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Primitive accumulation and ‘progress’ in Southeast Asia: the diverse legacies of a common(s) tragedy

Sidel, John T. (2015) Primitive accumulation and ‘progress’ in Southeast Asia: the diverse legacies of a common(s) tragedy. TRaNS: Trans-Regional and -National Studies of Southeast Asia, 3 (01). pp. 5-23. ISSN 2051-364X

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Identification Number: 10.1017/trn.2014.12

Abstract

More than any other scholar, James C. Scott has drawn attention to the significance of what Marx termed ‘primitive accumulation’ in the historical transformation of the societies of Southeast Asia. Taking Scott's work as its point of departure, this article sketches the broad contours of primitive accumulation across the region from the mid-nineteenth century up through the early twentieth century. The article shows how primitive accumulation unfolded in different ways in different parts of Southeast Asia and suggests how the different modalities of primitive accumulation have continued to shape the trajectories and parameters of politics across the region to this day.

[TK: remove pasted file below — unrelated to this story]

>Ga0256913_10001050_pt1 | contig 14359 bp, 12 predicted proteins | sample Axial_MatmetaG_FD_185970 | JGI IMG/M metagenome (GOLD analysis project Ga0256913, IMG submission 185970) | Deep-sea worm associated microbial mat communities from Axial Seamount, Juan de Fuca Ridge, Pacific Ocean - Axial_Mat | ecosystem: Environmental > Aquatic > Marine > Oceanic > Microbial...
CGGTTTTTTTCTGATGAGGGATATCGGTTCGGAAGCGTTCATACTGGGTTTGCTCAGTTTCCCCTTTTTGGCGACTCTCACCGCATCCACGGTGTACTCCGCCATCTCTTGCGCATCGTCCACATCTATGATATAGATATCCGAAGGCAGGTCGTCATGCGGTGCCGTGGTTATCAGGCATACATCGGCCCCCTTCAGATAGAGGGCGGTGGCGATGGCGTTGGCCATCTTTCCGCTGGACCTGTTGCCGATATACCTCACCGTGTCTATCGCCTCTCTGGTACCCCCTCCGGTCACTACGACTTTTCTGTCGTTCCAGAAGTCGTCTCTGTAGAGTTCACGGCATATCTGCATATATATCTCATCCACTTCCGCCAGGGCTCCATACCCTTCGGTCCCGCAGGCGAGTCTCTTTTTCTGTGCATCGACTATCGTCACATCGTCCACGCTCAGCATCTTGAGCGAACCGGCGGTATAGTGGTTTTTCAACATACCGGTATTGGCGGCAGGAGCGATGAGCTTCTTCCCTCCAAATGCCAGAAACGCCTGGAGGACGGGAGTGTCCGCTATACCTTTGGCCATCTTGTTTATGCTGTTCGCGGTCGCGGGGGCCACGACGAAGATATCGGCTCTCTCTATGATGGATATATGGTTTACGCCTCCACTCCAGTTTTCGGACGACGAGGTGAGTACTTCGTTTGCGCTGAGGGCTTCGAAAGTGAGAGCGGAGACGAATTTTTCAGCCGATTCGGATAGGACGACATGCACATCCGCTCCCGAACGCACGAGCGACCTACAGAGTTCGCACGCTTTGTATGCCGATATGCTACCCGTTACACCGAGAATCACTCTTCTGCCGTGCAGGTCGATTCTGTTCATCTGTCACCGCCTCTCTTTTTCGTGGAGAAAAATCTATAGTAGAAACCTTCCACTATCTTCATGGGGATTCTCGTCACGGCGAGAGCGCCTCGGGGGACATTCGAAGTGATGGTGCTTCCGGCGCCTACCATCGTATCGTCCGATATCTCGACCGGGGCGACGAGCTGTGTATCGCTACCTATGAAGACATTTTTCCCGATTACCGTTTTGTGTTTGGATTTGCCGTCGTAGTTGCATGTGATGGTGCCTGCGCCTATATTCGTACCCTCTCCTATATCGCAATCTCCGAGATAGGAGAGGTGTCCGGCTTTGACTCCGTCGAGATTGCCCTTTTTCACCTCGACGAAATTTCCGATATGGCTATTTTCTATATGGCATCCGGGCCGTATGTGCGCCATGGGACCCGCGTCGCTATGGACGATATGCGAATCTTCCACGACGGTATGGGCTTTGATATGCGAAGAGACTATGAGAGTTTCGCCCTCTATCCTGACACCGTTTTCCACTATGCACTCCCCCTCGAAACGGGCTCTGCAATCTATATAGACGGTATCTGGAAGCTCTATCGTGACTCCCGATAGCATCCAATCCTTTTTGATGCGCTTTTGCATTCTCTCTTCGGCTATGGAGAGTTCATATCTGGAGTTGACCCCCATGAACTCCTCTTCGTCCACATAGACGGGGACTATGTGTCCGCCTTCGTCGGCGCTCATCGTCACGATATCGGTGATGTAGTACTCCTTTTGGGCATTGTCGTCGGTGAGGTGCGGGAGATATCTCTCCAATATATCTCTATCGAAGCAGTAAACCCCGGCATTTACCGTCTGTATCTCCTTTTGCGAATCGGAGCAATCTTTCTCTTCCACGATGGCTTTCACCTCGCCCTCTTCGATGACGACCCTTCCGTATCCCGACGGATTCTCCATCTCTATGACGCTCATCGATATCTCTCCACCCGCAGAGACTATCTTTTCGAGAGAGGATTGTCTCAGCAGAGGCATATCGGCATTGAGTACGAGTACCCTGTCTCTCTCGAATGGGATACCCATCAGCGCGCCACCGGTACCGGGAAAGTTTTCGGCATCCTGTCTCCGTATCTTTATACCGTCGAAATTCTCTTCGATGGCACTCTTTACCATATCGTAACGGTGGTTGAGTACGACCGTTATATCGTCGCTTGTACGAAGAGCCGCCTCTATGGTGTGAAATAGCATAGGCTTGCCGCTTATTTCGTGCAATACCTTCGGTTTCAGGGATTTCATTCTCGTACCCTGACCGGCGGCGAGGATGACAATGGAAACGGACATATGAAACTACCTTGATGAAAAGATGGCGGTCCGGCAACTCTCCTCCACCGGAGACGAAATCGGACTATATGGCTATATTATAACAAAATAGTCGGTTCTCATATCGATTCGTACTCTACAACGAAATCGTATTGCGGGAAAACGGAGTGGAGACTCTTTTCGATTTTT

Item Type: Article
Official URL: http://journals.cambridge.org/action/displayJourna...
Additional Information: © 2014 Institute of East Asian Studies, Sogang University
Divisions: Government
International Relations
Subjects: D History General and Old World > DS Asia
J Political Science > JQ Political institutions Asia
Sets: Departments > Government
Departments > International Relations
Date Deposited: 19 Jan 2015 12:04
Last Modified: 20 Mar 2019 02:39
URI: http://eprints.lse.ac.uk/id/eprint/60760

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